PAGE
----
Do You Fear Dying?

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This week is the 15th anniversary of the worst terrorist attack in our nation’s history. I can remember exactly where I was and what I was doing on that sunny Tuesday morning back in September 2001. I bet you can too. Thousands began the day thinking everything was fine but died before noon. It scared us all as we silently thought, “That could have been me.”

Most of us don’t want to think about death or dying, not even Christian ministers like myself. We do funeral after funeral pushing back the thought that one day someone else will be reading Psalm 23 over our grave. Rev. Michael Spencer speaks for a lot of clergy when he says:

I’ll make it simple: I don’t want to die. I, a Christian minister and a person of faith, do not want to die. The thought fills me with fear, and I am ashamed at how little faith I have in the face of what is a universal and uncontrollable human experience.

I’ll die, no matter how I feel about dying, but I’m not at peace with the reality of death right now, and my fear of death is becoming a more frequent visitor to the dark side of my soul.  I’ve never been a brave person, but bravery isn’t the issue anymore. It’s acceptance and faith that rests in God, rather than denial, avoidance and the terror of my fears.

Number one on my list of things I don’t like about Christians is the suggestion I should have a happy and excited attitude about dying. “Uncle Joe got cancer and died in a month.  Glory hallelujah. He’s in a better place and if you love the Lord that’s where you want to be right now. When the doctor says your time has come, you ought to shout praises to the Lord.” Or this one. “I’d rather be in heaven wouldn’t you? The earth is not my home.  I’d rather be with Jesus and mama and Peter and Abraham than spend one more day in this world of woe.”

Not me. Not by a log shot. I like this world of woe, and I really don’t want to leave it.

My attitude hasn’t held me back as a minister. I can do a good funeral. Probably some of my best moments in the pulpit have been talking about heaven and what the Bible says about death. But there always was this one thing: it was the other guy who was dead.  Not me. So I automatically had a more positive attitude.

With the arrival of middle age, my fear of death has perched itself on my shoulder like a talking parrot. It waits until every other thought and concern has quieted down, and then it squawks as loud as possible: “You’re going to die, and there’s nothing you can do about it.” It particularly likes to show up when I am going to sleep at night. I’ll say my prayers, begin to doze off, and SQUAWK, “Just a reminder big guy, you’re going to die.”  For a few moments, I live in panic, fear and despair.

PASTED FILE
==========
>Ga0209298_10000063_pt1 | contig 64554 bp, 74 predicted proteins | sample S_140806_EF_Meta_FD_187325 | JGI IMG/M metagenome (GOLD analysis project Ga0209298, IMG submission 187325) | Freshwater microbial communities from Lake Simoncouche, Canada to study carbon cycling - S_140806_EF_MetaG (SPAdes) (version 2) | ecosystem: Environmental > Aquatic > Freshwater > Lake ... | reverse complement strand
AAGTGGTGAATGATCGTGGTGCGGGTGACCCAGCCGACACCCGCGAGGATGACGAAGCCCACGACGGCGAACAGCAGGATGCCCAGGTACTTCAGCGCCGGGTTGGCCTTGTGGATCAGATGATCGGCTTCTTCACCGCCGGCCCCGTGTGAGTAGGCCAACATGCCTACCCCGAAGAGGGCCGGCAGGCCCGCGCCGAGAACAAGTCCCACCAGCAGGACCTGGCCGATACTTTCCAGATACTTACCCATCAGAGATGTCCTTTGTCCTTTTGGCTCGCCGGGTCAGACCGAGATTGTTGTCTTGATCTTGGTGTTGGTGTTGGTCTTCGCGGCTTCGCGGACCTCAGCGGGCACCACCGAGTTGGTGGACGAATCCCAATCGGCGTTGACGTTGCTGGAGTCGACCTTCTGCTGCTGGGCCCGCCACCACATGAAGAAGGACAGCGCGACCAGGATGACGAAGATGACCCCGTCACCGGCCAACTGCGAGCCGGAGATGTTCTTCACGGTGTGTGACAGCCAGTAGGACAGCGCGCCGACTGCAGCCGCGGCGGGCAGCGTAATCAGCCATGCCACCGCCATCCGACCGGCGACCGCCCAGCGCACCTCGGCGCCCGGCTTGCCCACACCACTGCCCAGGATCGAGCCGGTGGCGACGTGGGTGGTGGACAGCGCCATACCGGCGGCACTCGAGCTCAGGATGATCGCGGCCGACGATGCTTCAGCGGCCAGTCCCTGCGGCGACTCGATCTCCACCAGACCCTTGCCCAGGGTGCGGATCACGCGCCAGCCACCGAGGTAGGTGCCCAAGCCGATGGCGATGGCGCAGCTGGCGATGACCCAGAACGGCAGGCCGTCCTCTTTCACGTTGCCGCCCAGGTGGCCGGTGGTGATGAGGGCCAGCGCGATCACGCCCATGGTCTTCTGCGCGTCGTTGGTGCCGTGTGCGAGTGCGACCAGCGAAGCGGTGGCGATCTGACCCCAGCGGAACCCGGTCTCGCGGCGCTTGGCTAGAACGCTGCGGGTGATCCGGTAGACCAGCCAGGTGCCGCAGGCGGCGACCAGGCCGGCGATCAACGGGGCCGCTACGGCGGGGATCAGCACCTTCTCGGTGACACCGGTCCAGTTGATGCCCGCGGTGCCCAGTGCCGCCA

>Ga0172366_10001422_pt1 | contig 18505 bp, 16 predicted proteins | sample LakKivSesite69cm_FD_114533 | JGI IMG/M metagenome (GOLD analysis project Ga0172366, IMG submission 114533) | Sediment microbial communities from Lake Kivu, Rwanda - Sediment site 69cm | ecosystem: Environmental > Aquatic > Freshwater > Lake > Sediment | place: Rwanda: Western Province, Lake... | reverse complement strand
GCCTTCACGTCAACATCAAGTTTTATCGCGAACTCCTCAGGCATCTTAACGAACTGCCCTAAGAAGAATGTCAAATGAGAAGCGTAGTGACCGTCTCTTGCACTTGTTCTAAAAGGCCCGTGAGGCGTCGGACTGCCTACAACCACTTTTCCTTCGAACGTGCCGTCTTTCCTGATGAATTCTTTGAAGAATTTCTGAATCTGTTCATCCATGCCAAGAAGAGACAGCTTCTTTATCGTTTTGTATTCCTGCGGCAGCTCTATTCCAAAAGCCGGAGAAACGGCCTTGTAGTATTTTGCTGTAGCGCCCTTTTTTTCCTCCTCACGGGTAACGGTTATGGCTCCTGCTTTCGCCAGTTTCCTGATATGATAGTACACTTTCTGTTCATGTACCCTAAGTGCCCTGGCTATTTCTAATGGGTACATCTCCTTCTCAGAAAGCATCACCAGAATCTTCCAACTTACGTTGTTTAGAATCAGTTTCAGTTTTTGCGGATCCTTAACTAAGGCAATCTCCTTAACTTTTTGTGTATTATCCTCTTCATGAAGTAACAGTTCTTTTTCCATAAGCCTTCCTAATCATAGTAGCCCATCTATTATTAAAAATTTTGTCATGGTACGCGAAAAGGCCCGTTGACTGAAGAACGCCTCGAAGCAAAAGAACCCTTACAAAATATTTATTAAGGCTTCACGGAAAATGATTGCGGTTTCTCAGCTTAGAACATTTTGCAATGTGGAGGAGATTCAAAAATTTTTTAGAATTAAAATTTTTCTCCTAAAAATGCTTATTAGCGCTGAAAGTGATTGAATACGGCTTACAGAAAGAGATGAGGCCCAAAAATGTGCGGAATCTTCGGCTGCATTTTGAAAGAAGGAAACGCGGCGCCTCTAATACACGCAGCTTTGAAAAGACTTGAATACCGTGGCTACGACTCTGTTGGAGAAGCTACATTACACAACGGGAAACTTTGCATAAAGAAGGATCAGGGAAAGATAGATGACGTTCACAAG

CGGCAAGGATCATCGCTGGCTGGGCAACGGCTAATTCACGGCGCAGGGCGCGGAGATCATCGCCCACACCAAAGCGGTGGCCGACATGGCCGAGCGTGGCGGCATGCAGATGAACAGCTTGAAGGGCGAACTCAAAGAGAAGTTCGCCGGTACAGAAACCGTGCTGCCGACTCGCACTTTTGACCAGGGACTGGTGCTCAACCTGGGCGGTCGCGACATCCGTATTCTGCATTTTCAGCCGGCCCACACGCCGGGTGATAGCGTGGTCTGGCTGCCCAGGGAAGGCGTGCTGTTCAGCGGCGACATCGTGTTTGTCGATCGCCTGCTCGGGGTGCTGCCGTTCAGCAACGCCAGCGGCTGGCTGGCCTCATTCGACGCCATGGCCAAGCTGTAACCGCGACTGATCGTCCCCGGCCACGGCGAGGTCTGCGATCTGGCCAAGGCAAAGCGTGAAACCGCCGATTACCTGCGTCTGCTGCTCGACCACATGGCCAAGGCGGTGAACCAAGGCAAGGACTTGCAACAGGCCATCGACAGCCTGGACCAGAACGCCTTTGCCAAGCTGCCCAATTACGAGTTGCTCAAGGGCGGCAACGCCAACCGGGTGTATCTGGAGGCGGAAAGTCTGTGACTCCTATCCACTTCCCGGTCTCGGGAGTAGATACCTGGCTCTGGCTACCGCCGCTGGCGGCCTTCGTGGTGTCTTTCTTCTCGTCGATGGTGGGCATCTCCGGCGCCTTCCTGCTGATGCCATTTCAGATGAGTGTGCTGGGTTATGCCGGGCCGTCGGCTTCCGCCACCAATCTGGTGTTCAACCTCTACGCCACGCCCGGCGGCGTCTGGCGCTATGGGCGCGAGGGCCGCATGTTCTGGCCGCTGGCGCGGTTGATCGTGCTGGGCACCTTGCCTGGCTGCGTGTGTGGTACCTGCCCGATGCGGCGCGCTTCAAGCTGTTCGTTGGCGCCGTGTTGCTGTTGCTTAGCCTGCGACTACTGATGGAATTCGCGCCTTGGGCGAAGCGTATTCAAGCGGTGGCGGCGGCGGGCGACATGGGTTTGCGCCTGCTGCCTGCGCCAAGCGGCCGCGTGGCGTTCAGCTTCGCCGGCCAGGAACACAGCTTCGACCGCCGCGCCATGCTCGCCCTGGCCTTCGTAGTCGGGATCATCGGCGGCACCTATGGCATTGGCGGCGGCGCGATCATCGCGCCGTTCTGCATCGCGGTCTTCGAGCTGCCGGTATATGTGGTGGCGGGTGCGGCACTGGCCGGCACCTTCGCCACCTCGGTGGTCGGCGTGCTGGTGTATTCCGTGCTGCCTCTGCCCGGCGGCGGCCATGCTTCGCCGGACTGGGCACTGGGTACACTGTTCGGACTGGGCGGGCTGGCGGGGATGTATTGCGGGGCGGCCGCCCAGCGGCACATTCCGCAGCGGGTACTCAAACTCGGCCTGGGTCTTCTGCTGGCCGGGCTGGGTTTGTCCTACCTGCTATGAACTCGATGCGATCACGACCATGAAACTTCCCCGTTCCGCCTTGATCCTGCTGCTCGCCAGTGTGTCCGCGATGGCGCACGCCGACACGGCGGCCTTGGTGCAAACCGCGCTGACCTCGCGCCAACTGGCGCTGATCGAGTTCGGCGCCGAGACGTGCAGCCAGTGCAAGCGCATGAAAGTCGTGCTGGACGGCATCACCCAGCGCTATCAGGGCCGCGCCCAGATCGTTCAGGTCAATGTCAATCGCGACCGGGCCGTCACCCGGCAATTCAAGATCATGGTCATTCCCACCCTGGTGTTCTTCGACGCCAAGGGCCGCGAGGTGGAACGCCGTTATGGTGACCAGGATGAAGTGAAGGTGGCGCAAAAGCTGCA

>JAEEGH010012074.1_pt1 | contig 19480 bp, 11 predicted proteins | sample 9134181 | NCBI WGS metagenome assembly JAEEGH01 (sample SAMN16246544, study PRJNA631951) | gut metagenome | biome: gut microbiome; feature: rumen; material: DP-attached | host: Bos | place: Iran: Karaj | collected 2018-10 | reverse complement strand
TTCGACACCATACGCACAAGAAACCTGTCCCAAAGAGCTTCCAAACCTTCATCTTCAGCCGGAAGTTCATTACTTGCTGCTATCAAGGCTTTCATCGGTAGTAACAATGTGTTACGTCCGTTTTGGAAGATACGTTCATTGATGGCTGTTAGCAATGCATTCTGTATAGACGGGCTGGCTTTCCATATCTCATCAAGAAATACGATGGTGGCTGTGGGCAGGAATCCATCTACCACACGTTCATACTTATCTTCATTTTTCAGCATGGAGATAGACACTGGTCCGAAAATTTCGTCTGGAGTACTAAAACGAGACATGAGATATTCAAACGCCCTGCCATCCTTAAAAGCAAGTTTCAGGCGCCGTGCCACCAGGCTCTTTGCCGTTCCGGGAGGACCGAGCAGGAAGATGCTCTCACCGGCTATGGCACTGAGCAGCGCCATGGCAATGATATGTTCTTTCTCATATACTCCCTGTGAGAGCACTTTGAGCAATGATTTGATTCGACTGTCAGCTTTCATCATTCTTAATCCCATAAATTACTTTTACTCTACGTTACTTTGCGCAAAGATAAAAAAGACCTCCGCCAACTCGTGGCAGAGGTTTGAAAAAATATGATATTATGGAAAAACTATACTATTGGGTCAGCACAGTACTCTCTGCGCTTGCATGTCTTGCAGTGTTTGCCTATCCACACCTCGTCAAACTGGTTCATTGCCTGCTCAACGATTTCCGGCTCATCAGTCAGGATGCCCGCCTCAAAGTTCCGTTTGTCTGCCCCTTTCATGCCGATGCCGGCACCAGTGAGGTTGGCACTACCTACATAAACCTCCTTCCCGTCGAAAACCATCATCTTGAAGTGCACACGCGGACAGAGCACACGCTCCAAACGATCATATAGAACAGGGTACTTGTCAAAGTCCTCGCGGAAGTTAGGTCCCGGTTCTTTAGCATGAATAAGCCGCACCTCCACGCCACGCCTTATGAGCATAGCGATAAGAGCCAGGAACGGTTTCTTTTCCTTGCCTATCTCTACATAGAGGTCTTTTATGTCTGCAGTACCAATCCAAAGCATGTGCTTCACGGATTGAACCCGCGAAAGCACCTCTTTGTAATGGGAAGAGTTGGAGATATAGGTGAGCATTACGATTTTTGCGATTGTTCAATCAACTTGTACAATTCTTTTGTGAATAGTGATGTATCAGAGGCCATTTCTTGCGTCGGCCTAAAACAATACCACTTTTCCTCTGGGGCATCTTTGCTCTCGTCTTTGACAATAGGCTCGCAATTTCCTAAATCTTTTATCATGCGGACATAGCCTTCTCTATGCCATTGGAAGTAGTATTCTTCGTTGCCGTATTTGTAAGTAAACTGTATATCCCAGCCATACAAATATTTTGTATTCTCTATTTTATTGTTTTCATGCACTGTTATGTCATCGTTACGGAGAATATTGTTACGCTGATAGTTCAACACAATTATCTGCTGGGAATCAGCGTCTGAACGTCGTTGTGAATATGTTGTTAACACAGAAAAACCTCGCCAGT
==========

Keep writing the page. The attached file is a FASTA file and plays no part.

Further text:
Call me whatever unspiritual names you like, but I don’t want to die. Everything about me wants to be alive in this world. I don’t want to say good-bye to my wife, children and friends. I don’t want there to be a last sermon, a last day at home, or a last drive in the country.  When someone says we were made for heaven, I say, “OK but that’s not the way it seems to me. I appear to be made for living in this body, in this world, and enjoying it. I haven’t heard a prospect for heaven yet that sounds better than eating at my favorite barbecue place, making love, or going to the ball park.

Now that’s the kind of confessional preaching I enjoy.  Bone honest, personal, and what so many of us are already thinking.  However, I have to say that I no longer share Rev. Spencer’s fearful outlook about death.  There was a time when I did, but not any more. I guess watching my own little child die at the age of four sucked the fear right out of me. Knowing that Alex has made the journey (as well as others I love deeply) I now face my own departure with hope and great expectation.

Thinking about walking on the New Earth with Jesus, the saints from all ages, and those I love deflates my fears, more so than ever. We either believe that the best is yet to come or we don’t. I have to believe it. My whole life has been spent helping others believe it. I’ve come too far to turn back now. I’ve bet my life, death, and resurrection on the life, death and resurrection of Jesus. How about you? What are you betting on?

Richard Hipps

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2 Comments

  1. Death of this earthbound body does not frighten me. I look forward to shedding this old shell and assuming my new form free of pain, sorrow, depression, and all these earthly worries. When I fall on my knees to worship my Savior, I will not have to worry about having someone there to get me up. To me dying is not something to dread or fear. It is the opening or portal to the new life that exists just around the bend in the road. MAY YOU BE BLESSED

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